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WATCH YOUR MOUTH!

Use your words to build people up.  Ephesians 4:29 “Do not let any unwholesome talk come out of your mouths but only what is helpful for building others up according to their needs, that it may benefit those who listen.”

When I was in college the janitorial company I worked for was hired to tear down a wall in an apartment and then clean it up.  I had never done anything like that before.  I didn’t know how to start so I asked supervisor for instructions.  He said, take this sledge hammer and hit this wall until there is nothing left to hit.  I had more fun that day that is lawful in the state of Mississippi!  It’s fun to tear things down. 

Sometimes with our words it’s like a sledgehammer, no planning, no thinking.  We swing away and all of a sudden we look around and all we’ve got is a pile of rubble, relational rubble.  When you just swing away with your words and tear people down inevitably your relationships are going to suffer.  Words are the single most important tool given to man by God.  Without a doubt! 

One of the reasons we’re not constructive with our words is we don’t realize how powerful this tool is, our mouth.  We say things without thinking.  People remember them.  The things people have said to you in a thoughtless way it may have been as far back as grade school or college or when you first started working.  You still remember some of those things.  That’s how powerful words are.  So when it comes to your mouth, think of it as a power tool and be very careful with it.

Here are directions for the use of a power tool I bought several years ago. I was struck by how it related to the use of another power tool that God has given us – our mouth. 

  • Know your power tool.
  • Keep guards in place.
  • Be careful around children.
  • Store idle tools when not in use.
  • Don’t over reach
  • Never use in an explosive atmosphere.

It fits how we are to use this mouth which is an incredible tool to build people up.

How can I start using it more carefully so instead of destroying with it, I’m building and constructing relationships with it? 

1.  Stop excusing.  Stop saying, “I didn’t really mean to say that.”  or “It’s just that blood sugar dip before lunch.  That’s all it was.”  Stop excusing and realize that what you say is impacting everybody around you.         

2.  Talk less.  If it’s a power tool – you don’t have to use it as much.  Talk less.  One of the reasons we get in trouble is we just talk too much sometimes.  We talk before we think.  We need to talk less and…

 3.  Listen more.  If I listen more I can understand people’s needs.  One of the small lessons of life that makes an incredible impact on the way you and I use our words.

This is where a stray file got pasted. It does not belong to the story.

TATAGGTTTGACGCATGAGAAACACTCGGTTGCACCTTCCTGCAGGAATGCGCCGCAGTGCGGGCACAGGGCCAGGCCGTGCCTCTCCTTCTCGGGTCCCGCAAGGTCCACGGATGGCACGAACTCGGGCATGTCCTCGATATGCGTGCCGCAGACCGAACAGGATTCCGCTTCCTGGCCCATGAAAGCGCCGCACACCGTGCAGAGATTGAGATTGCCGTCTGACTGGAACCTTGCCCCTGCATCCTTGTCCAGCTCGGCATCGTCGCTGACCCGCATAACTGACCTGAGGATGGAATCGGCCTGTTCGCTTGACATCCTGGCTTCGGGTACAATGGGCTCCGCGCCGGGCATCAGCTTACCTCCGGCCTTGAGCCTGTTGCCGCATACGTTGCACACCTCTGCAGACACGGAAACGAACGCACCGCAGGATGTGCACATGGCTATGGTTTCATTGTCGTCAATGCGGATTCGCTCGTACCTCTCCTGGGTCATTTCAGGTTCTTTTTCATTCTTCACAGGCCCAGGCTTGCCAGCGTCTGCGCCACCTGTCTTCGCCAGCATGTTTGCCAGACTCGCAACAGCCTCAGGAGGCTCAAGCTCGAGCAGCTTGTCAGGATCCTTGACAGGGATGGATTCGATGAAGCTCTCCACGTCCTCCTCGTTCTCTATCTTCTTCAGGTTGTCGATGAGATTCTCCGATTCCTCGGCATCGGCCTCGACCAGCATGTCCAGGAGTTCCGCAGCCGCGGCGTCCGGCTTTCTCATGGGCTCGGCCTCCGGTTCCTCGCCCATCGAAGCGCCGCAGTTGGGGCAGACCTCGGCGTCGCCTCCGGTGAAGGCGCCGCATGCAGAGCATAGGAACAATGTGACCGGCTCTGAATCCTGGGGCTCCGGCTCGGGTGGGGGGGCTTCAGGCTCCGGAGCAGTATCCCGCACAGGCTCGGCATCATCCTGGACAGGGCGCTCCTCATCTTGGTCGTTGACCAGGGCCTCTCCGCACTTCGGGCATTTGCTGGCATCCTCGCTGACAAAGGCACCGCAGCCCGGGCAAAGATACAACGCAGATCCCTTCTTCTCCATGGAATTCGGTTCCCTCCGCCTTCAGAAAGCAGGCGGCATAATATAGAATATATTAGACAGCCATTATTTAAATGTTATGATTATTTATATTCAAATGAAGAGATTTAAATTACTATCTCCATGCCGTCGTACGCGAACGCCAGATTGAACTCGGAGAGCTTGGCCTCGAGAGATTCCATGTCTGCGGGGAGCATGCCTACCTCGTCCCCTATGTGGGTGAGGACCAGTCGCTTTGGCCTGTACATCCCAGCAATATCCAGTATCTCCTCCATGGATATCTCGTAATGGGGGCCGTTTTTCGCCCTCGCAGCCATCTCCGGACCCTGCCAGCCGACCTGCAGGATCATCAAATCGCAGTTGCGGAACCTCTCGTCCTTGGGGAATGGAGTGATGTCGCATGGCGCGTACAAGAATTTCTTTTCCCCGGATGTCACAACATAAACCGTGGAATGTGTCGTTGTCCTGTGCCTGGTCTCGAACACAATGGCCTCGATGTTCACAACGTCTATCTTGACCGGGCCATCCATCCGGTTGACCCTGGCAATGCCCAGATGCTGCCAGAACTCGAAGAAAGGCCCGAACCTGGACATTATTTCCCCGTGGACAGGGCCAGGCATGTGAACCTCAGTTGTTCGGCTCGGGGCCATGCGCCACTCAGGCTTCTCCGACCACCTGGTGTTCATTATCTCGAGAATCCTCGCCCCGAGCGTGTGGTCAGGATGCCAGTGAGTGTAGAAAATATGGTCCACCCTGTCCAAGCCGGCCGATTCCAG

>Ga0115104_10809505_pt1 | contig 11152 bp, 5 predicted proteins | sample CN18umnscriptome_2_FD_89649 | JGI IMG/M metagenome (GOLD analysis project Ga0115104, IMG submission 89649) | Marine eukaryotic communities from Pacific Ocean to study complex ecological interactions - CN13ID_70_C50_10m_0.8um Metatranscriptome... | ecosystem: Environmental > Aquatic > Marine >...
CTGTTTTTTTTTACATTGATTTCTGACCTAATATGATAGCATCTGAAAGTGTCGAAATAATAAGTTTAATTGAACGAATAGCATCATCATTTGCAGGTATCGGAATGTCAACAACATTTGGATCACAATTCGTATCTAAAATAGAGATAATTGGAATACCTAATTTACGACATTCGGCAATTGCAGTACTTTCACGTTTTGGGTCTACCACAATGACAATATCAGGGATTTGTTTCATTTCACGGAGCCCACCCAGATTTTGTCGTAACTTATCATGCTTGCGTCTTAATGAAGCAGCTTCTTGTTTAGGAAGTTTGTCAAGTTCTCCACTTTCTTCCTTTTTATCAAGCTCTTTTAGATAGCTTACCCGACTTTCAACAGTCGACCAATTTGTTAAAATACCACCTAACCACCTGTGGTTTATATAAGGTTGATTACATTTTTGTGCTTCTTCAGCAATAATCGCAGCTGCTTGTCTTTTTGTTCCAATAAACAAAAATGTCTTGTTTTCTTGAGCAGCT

4.  Start building.  Think first of all, “what do they need?”  How can I use a word of encouragement to build them up?  How can I use a word of challenge to make a difference in their life?  How can I use my words to build the people that I love the most?

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It doesn’t matter what age or stage of life you are in.  If you are a parent and you want to know how to better connect with your children.  If you are engaged or married and you want to know how to better relate to that other person, you can use these principles.  If you are a teacher or an employer or employee, no matter who you are, if you need to get close to anybody in life, you need these principles.

I want to give you three tips that you can use to build better relationships.

1.        LIVE BY THE GOLDEN RULE.

In other words, if you want to connect with people, you’ve got to start with their needs not your own.  The Bible says in Philippians 2:4 “Look out for one another’s interests not just your own.”  Your default mode is to think about your needs, your desires, your goals, your ambitions, what you want in life.  As a result we have many, many millions of people disconnected because everybody is self-centered and not being considerate other people’s needs. 

Let me share with you two very basic truths about life.  First, you are not the center of the universe.  I know that’s shocking, but the world does not revolve around you.  You’re very special in God’s eyes.  You were created for a purpose… but the world does not revolve around you.  Don’t be expecting the whole world to come saying, “How can we meet your needs?”  

The second basic truth of life is God has promised that when you focus on meeting the needs of other people, He guarantees He will meet yours.  This is one of the most basic principles in the Bible.  Why?  Because He wants me to learn to be unselfish and generous like Him.  Colossians 3:13 says this, “You must make allowances for each other’s faults and forgive the person who offends you.  Remember God forgave you so you must forgive others.” 

A woman wrote to Dear Abby, “I’m 44 years old.  I’d like to find a man my age with no bad habits.”  Abby wrote back, “So would I.”  My wife got the only man like that (Just kidding, of course!). There are no people with no bad habits, no faults.  We have to make allowance for each other’s faults.